This thriving climbing part with spectacular inflorescence is native to South America. The solitary flowers, which can reach an exceptional 30 cm in length, are a burgundy colour with cream-coloured veins, and have a distinctive pollination strategy.
Aristolochia is formed by aristos (excellent, best) and locheia (the blood discharge following childbirth, still referred to as lochia today). Gigantea means “giant”.
Description and flowering period
It is a climbing vine which rapidly reaches 10 meters in height – occasionally 20. Its young slender stems twine around any available support in its vicinity. Its dense persistent foliage is composed of bright green heart-shaped leaves covered with white hairs on their underside. Its solitary flowers consist of a creased widely spread limb and of a curved tube. They reach a remarkable size (30cm in length and 15cm in width) and are mostly burgundy with cream-coloured veins. Its fruits are capsules shaped like upside-down parachutes which burst when mature to liberate numerous flat paper-like seeds. A noteworthy fact is its flower’s peculiar pollination strategy: pollen bearing insects are lured towards the flower by its strong ammonia scent. Once inside the flower they are then held captive by the numerous hairs covering the inside of the flower tube. Only when pollination has been successfully completed do the hairs start to wither, thus freeing the insect. Upon leaving, the insect gets covered once again by pollen, thus is ready to pollinate a new flower.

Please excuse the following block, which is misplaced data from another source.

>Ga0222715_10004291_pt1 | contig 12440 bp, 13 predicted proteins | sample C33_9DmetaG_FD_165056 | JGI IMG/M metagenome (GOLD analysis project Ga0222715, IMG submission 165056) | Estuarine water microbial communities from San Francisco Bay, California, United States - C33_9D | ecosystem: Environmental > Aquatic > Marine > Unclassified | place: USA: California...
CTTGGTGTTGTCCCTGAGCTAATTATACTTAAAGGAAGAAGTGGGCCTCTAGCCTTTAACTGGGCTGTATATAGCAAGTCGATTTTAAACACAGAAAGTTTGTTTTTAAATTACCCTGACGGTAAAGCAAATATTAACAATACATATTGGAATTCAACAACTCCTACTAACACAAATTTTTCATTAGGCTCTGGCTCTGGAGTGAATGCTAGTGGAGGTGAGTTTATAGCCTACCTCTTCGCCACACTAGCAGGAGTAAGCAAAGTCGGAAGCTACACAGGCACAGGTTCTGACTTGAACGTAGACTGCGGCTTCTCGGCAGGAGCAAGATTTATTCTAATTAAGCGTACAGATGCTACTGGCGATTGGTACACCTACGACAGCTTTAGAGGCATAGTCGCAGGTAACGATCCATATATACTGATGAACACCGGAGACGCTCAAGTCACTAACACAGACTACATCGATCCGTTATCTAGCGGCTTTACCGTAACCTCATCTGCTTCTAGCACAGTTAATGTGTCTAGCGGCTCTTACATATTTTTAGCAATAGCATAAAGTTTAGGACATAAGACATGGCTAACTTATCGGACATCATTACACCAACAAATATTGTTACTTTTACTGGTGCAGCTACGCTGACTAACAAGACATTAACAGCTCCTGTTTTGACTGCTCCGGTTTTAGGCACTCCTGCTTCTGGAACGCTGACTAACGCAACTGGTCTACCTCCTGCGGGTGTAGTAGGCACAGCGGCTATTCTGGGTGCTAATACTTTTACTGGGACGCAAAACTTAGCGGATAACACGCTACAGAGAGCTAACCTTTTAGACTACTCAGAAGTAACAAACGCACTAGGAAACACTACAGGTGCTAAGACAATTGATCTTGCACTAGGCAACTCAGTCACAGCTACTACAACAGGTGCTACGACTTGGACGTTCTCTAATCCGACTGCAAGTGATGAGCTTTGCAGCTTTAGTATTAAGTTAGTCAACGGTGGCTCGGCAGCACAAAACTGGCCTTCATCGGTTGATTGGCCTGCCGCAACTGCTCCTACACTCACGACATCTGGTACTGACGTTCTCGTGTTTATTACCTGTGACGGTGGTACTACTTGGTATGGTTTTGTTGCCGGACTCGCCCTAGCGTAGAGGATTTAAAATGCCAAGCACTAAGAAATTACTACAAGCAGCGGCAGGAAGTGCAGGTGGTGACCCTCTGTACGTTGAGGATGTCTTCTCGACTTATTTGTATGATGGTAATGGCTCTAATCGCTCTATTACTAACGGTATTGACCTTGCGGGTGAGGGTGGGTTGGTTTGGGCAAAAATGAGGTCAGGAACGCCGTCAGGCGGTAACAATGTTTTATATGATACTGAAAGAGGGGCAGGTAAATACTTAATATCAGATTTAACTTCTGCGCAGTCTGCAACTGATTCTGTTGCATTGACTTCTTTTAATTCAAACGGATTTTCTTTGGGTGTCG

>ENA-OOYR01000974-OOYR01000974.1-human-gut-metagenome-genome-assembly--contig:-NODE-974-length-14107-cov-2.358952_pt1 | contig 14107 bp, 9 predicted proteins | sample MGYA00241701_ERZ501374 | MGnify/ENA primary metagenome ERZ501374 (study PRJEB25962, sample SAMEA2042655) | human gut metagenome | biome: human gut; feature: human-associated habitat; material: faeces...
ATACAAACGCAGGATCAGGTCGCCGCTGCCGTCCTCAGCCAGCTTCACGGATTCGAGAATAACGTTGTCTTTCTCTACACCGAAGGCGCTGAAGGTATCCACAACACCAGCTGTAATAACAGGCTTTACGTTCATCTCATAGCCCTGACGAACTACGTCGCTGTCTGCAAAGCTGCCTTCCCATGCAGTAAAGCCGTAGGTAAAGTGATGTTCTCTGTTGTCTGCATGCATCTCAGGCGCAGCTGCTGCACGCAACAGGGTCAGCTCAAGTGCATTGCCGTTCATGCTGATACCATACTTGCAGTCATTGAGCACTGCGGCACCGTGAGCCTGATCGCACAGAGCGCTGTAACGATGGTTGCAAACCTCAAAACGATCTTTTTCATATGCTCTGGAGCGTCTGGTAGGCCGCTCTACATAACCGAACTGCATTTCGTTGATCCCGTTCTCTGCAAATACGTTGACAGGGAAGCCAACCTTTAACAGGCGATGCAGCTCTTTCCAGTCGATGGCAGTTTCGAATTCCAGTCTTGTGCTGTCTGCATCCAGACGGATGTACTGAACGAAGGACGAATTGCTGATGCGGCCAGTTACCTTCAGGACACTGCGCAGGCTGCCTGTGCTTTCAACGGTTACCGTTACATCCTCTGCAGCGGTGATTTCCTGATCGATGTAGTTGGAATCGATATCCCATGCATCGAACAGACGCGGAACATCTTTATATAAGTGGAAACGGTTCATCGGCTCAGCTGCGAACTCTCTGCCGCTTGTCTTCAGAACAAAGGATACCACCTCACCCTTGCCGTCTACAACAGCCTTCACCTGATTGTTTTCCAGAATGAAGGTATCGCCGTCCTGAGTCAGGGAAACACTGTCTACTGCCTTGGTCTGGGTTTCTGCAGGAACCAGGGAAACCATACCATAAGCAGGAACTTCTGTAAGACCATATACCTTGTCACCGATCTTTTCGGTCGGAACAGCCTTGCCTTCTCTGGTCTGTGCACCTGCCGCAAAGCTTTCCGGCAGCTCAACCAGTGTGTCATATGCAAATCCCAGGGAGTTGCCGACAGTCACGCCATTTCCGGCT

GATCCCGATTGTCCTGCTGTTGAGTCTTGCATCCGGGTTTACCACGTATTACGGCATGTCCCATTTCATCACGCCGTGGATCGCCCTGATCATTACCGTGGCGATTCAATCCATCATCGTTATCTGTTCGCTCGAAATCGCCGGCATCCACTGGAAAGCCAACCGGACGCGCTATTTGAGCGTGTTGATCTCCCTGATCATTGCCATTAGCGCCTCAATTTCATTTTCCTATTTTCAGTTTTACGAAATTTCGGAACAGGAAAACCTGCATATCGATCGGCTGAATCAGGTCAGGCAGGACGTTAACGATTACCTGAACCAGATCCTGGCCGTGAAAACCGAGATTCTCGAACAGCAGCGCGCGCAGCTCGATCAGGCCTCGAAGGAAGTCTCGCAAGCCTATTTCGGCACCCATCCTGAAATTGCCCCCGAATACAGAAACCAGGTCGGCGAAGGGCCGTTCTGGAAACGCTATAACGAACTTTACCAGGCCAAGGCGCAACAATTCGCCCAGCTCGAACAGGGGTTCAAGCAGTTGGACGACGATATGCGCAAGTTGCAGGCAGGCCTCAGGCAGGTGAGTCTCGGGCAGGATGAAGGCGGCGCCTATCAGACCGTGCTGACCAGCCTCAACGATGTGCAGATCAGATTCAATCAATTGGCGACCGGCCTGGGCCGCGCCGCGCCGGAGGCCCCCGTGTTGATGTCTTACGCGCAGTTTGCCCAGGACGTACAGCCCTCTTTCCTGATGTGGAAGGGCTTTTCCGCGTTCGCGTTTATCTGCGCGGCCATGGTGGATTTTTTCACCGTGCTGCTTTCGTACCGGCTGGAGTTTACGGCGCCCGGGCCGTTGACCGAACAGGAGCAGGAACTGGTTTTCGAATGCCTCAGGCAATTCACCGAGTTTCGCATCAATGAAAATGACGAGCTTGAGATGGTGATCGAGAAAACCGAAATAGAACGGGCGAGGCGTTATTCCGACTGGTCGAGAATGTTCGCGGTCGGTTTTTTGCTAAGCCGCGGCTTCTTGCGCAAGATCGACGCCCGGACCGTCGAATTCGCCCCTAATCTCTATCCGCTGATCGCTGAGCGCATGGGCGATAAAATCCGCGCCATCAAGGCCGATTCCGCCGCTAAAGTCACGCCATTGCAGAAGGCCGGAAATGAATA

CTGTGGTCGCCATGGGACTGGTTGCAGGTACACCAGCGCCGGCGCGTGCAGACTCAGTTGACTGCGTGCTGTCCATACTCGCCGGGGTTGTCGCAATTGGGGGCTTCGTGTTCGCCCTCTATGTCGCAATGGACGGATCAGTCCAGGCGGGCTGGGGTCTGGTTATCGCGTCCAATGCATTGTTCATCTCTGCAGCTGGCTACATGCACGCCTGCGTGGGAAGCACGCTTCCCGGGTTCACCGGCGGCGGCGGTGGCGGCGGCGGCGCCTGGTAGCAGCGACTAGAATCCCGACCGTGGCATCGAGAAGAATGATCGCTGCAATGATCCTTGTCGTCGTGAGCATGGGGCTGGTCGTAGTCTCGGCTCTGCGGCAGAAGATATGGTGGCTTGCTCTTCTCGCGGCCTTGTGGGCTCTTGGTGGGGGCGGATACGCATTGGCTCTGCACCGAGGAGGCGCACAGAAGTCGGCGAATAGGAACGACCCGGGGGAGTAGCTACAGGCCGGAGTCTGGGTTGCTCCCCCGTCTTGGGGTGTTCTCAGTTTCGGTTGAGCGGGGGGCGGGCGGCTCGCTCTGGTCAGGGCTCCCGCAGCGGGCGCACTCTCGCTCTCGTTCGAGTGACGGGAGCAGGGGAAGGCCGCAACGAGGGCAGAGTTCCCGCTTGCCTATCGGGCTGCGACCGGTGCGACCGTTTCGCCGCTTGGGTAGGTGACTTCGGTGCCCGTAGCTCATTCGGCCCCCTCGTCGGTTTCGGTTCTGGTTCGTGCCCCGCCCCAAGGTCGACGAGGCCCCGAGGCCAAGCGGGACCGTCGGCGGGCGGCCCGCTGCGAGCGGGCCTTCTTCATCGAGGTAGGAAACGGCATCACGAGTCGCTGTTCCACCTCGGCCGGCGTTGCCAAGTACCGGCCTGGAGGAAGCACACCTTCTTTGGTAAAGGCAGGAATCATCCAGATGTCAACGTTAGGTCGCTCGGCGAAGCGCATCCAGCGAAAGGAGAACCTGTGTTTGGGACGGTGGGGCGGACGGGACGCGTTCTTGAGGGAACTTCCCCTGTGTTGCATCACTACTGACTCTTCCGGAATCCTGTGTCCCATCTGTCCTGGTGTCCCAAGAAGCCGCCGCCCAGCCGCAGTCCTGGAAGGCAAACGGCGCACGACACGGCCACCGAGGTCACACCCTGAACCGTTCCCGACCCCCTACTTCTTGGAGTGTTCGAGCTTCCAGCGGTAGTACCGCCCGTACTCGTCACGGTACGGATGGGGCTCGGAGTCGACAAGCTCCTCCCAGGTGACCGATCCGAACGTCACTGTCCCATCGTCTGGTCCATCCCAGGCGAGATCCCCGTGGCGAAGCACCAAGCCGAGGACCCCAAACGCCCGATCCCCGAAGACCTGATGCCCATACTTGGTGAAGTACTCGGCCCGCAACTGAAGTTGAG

It requires a well-drained soil and a sunny to partially shady exposure.
The whole plant is toxic! A highly harmful and carcinogenic substance called aristolochic acid is extracted from numerous plants in the Aristolochiaceae family, this substance is prohibited in many European countries, including France.